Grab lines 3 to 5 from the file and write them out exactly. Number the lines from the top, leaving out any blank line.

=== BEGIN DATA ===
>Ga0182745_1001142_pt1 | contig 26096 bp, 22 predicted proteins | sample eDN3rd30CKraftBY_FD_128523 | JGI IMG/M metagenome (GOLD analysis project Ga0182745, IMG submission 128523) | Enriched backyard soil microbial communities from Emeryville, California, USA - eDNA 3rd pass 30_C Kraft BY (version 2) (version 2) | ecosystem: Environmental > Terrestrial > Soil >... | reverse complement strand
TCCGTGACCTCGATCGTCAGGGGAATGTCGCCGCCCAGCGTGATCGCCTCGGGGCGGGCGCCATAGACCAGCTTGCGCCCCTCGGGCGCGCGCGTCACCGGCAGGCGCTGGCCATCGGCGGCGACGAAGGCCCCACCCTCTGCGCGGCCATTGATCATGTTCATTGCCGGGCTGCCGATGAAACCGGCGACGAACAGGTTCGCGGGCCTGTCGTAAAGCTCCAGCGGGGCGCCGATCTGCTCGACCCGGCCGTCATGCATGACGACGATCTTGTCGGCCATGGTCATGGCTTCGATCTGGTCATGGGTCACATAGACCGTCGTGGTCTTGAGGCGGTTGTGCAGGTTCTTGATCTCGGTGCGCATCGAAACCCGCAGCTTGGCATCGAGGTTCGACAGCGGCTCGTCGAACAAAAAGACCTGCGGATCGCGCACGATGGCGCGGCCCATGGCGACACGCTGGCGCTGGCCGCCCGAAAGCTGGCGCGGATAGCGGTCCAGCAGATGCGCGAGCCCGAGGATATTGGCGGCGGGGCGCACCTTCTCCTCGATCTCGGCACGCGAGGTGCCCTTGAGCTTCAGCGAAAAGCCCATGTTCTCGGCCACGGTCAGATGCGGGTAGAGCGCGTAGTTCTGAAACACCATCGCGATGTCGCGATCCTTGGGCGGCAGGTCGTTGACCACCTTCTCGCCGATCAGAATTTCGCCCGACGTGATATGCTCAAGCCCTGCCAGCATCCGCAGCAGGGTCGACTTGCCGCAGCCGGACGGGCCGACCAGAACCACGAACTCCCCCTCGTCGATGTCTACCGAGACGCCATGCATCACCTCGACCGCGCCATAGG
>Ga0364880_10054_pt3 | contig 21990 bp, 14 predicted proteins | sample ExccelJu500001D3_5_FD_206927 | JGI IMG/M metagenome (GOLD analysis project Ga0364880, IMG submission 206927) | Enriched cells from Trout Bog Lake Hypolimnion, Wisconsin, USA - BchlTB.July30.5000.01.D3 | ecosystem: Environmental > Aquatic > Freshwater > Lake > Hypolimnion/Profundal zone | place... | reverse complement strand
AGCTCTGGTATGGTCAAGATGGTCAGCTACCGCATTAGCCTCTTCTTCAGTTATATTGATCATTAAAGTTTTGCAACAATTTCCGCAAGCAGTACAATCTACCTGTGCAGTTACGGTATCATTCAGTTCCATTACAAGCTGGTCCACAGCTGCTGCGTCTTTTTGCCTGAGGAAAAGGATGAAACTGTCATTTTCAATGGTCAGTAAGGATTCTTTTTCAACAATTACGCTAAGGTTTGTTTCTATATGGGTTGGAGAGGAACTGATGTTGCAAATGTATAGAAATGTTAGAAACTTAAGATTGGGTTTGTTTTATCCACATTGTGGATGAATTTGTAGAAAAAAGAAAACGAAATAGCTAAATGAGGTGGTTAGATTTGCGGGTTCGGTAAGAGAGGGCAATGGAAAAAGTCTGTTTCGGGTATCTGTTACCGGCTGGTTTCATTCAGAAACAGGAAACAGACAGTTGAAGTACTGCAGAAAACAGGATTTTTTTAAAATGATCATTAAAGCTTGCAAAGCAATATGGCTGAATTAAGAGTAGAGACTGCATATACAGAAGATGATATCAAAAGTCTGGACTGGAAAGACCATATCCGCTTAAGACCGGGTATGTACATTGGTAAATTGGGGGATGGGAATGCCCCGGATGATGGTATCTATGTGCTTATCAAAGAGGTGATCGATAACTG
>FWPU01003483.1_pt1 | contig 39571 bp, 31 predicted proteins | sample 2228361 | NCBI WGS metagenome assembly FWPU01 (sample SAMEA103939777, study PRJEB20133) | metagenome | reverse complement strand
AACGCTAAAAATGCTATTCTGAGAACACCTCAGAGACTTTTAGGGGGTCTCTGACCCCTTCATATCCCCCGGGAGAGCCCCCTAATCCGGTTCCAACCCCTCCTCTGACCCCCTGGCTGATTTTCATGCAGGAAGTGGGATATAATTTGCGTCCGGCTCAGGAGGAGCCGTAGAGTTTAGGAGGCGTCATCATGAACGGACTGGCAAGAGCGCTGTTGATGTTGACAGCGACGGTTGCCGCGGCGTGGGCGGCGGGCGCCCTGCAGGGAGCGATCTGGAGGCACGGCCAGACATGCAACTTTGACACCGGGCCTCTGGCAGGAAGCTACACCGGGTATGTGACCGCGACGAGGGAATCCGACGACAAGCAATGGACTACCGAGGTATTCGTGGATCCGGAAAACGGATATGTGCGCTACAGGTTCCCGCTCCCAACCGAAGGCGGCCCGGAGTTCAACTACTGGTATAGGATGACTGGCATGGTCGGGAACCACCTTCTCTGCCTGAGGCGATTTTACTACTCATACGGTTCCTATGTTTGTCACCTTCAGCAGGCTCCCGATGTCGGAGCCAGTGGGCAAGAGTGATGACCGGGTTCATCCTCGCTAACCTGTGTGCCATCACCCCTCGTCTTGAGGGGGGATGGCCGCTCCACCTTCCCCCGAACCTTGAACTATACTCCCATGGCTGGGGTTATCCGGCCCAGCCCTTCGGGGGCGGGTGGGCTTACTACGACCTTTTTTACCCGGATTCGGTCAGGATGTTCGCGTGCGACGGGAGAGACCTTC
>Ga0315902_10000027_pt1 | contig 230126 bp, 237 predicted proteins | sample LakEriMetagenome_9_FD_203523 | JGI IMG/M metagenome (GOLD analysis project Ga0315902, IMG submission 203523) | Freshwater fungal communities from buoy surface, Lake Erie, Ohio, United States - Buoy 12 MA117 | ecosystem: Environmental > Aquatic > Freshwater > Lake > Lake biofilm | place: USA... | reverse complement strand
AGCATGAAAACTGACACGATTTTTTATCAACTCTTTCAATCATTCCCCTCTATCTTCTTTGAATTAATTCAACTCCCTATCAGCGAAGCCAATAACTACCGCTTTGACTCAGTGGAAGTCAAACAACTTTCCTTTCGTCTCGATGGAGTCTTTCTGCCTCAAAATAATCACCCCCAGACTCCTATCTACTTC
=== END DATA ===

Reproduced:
>Ga0364880_10054_pt3 | contig 21990 bp, 14 predicted proteins | sample ExccelJu500001D3_5_FD_206927 | JGI IMG/M metagenome (GOLD analysis project Ga0364880, IMG submission 206927) | Enriched cells from Trout Bog Lake Hypolimnion, Wisconsin, USA - BchlTB.July30.5000.01.D3 | ecosystem: Environmental > Aquatic > Freshwater > Lake > Hypolimnion/Profundal zone | place... | reverse complement strand
AGCTCTGGTATGGTCAAGATGGTCAGCTACCGCATTAGCCTCTTCTTCAGTTATATTGATCATTAAAGTTTTGCAACAATTTCCGCAAGCAGTACAATCTACCTGTGCAGTTACGGTATCATTCAGTTCCATTACAAGCTGGTCCACAGCTGCTGCGTCTTTTTGCCTGAGGAAAAGGATGAAACTGTCATTTTCAATGGTCAGTAAGGATTCTTTTTCAACAATTACGCTAAGGTTTGTTTCTATATGGGTTGGAGAGGAACTGATGTTGCAAATGTATAGAAATGTTAGAAACTTAAGATTGGGTTTGTTTTATCCACATTGTGGATGAATTTGTAGAAAAAAGAAAACGAAATAGCTAAATGAGGTGGTTAGATTTGCGGGTTCGGTAAGAGAGGGCAATGGAAAAAGTCTGTTTCGGGTATCTGTTACCGGCTGGTTTCATTCAGAAACAGGAAACAGACAGTTGAAGTACTGCAGAAAACAGGATTTTTTTAAAATGATCATTAAAGCTTGCAAAGCAATATGGCTGAATTAAGAGTAGAGACTGCATATACAGAAGATGATATCAAAAGTCTGGACTGGAAAGACCATATCCGCTTAAGACCGGGTATGTACATTGGTAAATTGGGGGATGGGAATGCCCCGGATGATGGTATCTATGTGCTTATCAAAGAGGTGATCGATAACTG
>FWPU01003483.1_pt1 | contig 39571 bp, 31 predicted proteins | sample 2228361 | NCBI WGS metagenome assembly FWPU01 (sample SAMEA103939777, study PRJEB20133) | metagenome | reverse complement strand